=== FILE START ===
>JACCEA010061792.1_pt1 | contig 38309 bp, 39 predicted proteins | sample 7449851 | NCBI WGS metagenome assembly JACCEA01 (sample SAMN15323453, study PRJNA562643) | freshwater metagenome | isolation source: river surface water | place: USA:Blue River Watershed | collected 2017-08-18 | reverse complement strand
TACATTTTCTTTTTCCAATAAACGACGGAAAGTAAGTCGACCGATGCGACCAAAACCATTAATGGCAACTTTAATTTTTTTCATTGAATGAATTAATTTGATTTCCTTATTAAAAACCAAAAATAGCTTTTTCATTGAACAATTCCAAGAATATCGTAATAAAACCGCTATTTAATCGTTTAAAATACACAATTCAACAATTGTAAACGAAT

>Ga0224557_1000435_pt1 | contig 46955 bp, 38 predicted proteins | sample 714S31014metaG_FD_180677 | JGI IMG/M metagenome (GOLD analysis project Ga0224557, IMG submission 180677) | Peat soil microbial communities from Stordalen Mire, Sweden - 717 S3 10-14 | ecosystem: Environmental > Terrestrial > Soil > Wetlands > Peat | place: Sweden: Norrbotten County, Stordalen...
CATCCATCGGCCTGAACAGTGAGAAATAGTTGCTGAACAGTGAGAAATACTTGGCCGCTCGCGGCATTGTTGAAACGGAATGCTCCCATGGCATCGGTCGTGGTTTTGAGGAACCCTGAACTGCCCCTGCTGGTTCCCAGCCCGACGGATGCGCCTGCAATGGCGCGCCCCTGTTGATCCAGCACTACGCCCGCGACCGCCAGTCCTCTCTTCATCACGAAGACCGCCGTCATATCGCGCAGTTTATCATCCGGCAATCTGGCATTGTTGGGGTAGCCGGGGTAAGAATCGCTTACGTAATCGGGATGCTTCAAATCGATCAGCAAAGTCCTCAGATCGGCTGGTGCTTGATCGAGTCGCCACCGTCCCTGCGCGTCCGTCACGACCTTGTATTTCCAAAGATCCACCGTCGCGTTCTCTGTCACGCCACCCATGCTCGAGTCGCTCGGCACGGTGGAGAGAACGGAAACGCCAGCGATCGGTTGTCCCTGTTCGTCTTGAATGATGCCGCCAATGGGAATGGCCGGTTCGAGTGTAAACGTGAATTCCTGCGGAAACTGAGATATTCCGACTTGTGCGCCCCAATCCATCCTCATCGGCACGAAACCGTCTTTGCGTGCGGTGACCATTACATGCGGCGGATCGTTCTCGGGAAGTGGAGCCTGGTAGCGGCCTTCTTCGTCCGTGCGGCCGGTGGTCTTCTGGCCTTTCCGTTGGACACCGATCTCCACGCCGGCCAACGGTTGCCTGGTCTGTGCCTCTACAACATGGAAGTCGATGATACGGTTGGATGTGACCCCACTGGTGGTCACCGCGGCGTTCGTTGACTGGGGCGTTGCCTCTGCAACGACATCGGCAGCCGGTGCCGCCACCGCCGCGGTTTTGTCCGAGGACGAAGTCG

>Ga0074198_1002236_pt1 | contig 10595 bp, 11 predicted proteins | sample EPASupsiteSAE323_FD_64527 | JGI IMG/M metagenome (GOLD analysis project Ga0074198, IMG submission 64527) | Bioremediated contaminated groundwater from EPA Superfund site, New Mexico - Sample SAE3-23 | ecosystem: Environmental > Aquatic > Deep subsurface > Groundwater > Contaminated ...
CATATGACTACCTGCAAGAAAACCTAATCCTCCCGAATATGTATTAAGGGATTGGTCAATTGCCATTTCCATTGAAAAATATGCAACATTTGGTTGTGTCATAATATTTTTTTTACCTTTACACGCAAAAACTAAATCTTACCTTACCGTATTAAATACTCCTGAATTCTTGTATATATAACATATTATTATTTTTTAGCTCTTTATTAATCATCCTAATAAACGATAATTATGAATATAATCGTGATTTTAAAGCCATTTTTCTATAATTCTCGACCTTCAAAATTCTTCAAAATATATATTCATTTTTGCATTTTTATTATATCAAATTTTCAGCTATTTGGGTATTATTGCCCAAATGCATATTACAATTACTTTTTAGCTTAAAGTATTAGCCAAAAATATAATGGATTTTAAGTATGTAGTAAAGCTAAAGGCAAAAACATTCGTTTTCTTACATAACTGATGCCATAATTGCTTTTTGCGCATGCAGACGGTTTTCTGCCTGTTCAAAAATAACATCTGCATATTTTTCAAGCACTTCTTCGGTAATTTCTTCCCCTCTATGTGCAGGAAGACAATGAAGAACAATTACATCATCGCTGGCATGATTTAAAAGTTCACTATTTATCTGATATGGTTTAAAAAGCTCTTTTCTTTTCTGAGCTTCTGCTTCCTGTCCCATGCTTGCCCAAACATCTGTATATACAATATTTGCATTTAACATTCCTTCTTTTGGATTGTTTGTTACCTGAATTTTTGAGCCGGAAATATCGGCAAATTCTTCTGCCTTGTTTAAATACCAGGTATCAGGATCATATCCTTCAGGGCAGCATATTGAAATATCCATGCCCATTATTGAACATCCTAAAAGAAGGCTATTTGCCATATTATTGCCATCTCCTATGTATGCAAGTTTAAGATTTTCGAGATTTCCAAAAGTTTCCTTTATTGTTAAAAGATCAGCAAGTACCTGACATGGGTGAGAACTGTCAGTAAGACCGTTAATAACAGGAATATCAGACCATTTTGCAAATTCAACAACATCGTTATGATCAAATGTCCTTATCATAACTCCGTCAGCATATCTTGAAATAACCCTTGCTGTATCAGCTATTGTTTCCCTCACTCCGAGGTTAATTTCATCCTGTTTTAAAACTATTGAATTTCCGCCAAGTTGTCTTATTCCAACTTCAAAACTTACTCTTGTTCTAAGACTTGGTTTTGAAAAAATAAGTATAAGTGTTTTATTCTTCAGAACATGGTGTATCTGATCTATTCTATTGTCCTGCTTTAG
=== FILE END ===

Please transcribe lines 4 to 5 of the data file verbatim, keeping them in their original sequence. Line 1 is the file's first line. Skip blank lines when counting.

CATCCATCGGCCTGAACAGTGAGAAATAGTTGCTGAACAGTGAGAAATACTTGGCCGCTCGCGGCATTGTTGAAACGGAATGCTCCCATGGCATCGGTCGTGGTTTTGAGGAACCCTGAACTGCCCCTGCTGGTTCCCAGCCCGACGGATGCGCCTGCAATGGCGCGCCCCTGTTGATCCAGCACTACGCCCGCGACCGCCAGTCCTCTCTTCATCACGAAGACCGCCGTCATATCGCGCAGTTTATCATCCGGCAATCTGGCATTGTTGGGGTAGCCGGGGTAAGAATCGCTTACGTAATCGGGATGCTTCAAATCGATCAGCAAAGTCCTCAGATCGGCTGGTGCTTGATCGAGTCGCCACCGTCCCTGCGCGTCCGTCACGACCTTGTATTTCCAAAGATCCACCGTCGCGTTCTCTGTCACGCCACCCATGCTCGAGTCGCTCGGCACGGTGGAGAGAACGGAAACGCCAGCGATCGGTTGTCCCTGTTCGTCTTGAATGATGCCGCCAATGGGAATGGCCGGTTCGAGTGTAAACGTGAATTCCTGCGGAAACTGAGATATTCCGACTTGTGCGCCCCAATCCATCCTCATCGGCACGAAACCGTCTTTGCGTGCGGTGACCATTACATGCGGCGGATCGTTCTCGGGAAGTGGAGCCTGGTAGCGGCCTTCTTCGTCCGTGCGGCCGGTGGTCTTCTGGCCTTTCCGTTGGACACCGATCTCCACGCCGGCCAACGGTTGCCTGGTCTGTGCCTCTACAACATGGAAGTCGATGATACGGTTGGATGTGACCCCACTGGTGGTCACCGCGGCGTTCGTTGACTGGGGCGTTGCCTCTGCAACGACATCGGCAGCCGGTGCCGCCACCGCCGCGGTTTTGTCCGAGGACGAAGTCG

>Ga0074198_1002236_pt1 | contig 10595 bp, 11 predicted proteins | sample EPASupsiteSAE323_FD_64527 | JGI IMG/M metagenome (GOLD analysis project Ga0074198, IMG submission 64527) | Bioremediated contaminated groundwater from EPA Superfund site, New Mexico - Sample SAE3-23 | ecosystem: Environmental > Aquatic > Deep subsurface > Groundwater > Contaminated ...